Among the upcoming events I want to mention is The Connecticut Press Club’s Awards dinner, which is taking place this Wednesday, May 25th at the Saugatuck Boat Club in Westport. $40 gets you drinks and hors d’oeuvres and a chance to meet fellow writers of all types. There were around 40 categories of awards this year, so there’s a place for everyone to submit next time round. Please RSVP by emailing Michele Turk email@example.com immediately!
Terry Macmillan of Waiting to Exhale fame will be presenting her latest book, I Almost Forgot About You, at the Wilton Library on June 7th at 7-8:30pm. The event is free but it’s a good idea to register on line.
One of our members, Mary Ann West, is launching her new book: House Grab – a True Crime Story on Saturday, June 11th from 6:00 PM- Sunset at The Pavilion at Longshore Park, Westport, CT. Since she’s combining the event with her birthday, she’d love you to bring a new or genty used book to be donated to local charities. For more details, connect with Mary Ann on Facebook
Jan Kardys, who organizes several literary events, including the Unicorn Writers’ Conference, Is running a one-day workshop for writers on June 25th in Newtown, CT for a cost of $45 per participant. Here’s a quick rundown: Part 1- The Craft of Writing. Award-winning filmmaker, playwright, author and teacher Bob Zaslow will demonstrate the six elements of effective writing. Part 2- How to Get Published. 35-year publishing veteran, Jan Kardys, will call on her experience working for ten of NYC’s biggest publishing houses to talk in depth about the big three types of publishing: traditional, self-, and blended and which one is right for you. Part 3- The Craft of Design. Unfortunately, today people do judge a book by its cover. Glen Edelstein, former art and design director for Bantam Dell Publishing, will teach you about the elements of good design: from covers to interiors to typefaces, as well as special features bookmarks, flyers and banners. Parts 4, 5, 6- Three Connecticut published authors, Including Tessa McGovern of the Fairfield County Writers’ Studio, will discuss their own writers’ journeys to success and answer questions. You can register here
Writers looking for constructive criticism should check out the Easton Writers’ Workshop. Recommended by Ed Ahern, it’s a Meetup that happens once a month (I think). The next meeting is this Saturday, May 28th, at 11am. Here’s the link.
The next events for writers at the Fairfield Public Library will be
Writers Read, on Tuesday June 7, from 7-9 pm and Writers’ Salon, Friday June 3, from 4-6 pm. They’re out of their usual sequence in June because the first Tuesday comes after the first Friday.
Some of our members have announced their new websites. They are:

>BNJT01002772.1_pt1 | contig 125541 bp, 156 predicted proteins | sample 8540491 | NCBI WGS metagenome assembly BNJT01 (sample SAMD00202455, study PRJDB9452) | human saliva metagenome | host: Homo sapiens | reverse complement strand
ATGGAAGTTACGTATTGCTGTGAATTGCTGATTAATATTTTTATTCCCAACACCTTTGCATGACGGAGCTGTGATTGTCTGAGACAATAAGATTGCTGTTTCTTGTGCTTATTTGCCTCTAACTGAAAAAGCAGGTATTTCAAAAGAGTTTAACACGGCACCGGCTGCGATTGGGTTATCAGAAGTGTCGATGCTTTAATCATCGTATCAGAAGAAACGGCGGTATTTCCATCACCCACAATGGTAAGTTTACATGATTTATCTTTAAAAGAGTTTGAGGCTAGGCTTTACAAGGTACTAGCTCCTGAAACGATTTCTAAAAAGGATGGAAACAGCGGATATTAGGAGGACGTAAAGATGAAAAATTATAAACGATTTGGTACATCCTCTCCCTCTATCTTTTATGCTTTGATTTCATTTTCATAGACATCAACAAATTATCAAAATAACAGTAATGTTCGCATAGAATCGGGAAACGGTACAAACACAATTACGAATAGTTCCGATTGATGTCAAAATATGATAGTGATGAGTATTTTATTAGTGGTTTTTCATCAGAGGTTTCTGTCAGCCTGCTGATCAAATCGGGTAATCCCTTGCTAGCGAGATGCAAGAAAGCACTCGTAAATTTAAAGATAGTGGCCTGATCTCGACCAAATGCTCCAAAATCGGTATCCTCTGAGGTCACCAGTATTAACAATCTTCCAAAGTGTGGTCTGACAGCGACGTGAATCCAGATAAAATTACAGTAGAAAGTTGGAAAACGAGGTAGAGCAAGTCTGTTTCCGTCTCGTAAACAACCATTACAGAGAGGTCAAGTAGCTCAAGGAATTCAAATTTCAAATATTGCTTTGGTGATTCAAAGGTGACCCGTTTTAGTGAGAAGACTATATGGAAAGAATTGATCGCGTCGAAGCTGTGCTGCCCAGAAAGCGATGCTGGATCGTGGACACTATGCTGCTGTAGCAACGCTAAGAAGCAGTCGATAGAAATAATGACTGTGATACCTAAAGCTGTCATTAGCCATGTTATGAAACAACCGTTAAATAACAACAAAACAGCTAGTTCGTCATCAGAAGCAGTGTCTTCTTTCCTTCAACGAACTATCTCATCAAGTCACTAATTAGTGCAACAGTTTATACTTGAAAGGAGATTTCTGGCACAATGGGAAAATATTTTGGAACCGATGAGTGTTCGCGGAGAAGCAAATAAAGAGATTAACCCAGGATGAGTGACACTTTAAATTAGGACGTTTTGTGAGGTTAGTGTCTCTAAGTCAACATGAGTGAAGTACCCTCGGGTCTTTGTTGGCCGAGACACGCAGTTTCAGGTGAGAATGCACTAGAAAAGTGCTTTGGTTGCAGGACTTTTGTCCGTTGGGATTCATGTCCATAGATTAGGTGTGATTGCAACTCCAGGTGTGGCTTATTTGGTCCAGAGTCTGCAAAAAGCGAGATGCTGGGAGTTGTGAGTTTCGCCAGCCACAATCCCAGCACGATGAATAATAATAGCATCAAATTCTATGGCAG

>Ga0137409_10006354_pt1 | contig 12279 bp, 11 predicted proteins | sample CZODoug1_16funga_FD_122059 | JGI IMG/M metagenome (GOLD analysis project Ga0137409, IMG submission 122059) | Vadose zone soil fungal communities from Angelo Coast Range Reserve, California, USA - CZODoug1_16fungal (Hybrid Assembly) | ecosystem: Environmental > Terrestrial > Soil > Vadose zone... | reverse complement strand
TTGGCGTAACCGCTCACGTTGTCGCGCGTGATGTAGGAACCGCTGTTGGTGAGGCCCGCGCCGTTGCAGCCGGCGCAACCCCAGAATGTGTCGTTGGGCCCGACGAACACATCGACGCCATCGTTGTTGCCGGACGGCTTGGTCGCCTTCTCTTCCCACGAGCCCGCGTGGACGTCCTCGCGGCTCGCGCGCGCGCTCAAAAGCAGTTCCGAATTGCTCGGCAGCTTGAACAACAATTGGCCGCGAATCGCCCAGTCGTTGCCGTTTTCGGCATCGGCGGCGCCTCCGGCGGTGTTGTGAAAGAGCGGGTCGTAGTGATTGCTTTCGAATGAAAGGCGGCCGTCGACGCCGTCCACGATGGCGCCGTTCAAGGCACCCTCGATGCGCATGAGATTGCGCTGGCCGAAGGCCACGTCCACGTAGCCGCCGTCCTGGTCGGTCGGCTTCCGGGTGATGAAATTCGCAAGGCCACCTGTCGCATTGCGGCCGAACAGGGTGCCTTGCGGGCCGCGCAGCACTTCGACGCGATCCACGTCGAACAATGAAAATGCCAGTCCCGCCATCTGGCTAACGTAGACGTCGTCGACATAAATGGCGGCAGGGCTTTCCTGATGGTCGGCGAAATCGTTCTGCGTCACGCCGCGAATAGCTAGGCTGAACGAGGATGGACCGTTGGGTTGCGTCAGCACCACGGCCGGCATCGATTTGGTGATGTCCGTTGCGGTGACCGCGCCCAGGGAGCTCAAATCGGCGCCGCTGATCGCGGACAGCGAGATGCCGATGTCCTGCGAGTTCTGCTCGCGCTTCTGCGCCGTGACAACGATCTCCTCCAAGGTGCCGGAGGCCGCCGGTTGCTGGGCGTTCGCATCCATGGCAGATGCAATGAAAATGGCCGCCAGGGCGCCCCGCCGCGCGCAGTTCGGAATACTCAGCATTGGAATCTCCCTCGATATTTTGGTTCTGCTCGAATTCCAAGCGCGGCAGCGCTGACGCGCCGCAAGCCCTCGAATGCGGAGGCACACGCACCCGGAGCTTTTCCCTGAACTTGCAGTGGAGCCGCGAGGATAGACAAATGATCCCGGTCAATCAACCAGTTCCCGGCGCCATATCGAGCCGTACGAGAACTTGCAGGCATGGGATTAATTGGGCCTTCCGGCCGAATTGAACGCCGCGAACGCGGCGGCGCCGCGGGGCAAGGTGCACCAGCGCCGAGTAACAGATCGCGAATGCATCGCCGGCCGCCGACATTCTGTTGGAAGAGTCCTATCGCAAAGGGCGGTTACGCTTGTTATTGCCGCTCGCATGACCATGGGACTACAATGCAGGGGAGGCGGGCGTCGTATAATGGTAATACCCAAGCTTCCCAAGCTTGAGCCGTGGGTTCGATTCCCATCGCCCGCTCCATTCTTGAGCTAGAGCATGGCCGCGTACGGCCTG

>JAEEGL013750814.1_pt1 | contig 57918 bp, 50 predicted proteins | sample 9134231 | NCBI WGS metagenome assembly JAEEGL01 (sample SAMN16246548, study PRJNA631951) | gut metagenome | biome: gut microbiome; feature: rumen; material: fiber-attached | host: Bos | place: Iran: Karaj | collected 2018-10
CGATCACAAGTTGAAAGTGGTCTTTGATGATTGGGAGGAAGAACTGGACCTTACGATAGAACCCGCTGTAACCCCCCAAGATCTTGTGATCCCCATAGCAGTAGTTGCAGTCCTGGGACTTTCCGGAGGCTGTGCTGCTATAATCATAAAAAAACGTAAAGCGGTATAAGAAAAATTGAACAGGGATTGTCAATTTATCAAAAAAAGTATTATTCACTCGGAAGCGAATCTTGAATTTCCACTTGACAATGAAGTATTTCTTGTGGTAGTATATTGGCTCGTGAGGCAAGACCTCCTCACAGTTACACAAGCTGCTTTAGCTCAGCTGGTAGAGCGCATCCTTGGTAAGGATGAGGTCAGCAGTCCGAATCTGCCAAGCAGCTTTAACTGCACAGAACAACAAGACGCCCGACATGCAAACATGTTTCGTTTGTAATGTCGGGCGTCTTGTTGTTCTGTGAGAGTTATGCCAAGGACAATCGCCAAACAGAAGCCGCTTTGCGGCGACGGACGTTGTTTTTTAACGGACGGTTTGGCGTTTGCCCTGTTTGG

Kate Mayer: KathrynMayer.com
Jacqui Masumian: http://www.jacquelinemasumian.com/ (hosted by Weebly)
And Susan Israel: http://www.susanisrael.net/
BTW, Susan will be appearing at Barnes and Noble in Westport to launch her latest crime novel, Student Bodies, on June 30th at 7pm. Come and support her!
Ed Ahern sent me this. It’s an article by a young woman whose job it was to read short story submissions. It’s witty but quite pointed, too. Any of you writing shorts, should take a look.
Here’s the article we talked about on how to promote your book relatively painlessly, by Kimberly Dana. Many of these are simple ideas that you can begin doing now, even if your book isn’t finished.
Alex McNab found this interview by the Book Doctors (the people who run Pitchpalooza) with author John Dufresne. About two-thirds of the way down he talks about book promoting and platform, if you’re interested.
Alex McNab’s latest blog post, with Sinatra biographer James Kaplan, is now up at the Fairfield Writer’s Blog.
Something a little different – Do you love books? This could be your dream job! Elm Street Books in New Canaan is looking for a part-time bookseller (3 days, permanent, no summer positions). Must be available to work on weekends. Please email resume to:Kathleen@elmstreetbooks.com
New members looking for places to submit, should take a look at Duotrope and also Beyond Your Blog. Their approaches are quite different, but they can give you ideas. Both are used by some of our most regularly published writers.
Talking of submissions, the next deadline for Glimmer Train is June 30th. They publish fiction of various lengths, and there are prizes for the best.
I attended a lunch with Pulitzer prize-winning author Anna Quindlen the other day, so I took the opportunity to ask her what she felt about editing (my hobby horse). She said she wouldn’t dream of publishing without her books being edited by her long-time editor, and didn’t understand her friends who did so. Editing makes a book so much better. I feel vindicated…
Until next time – happy writing!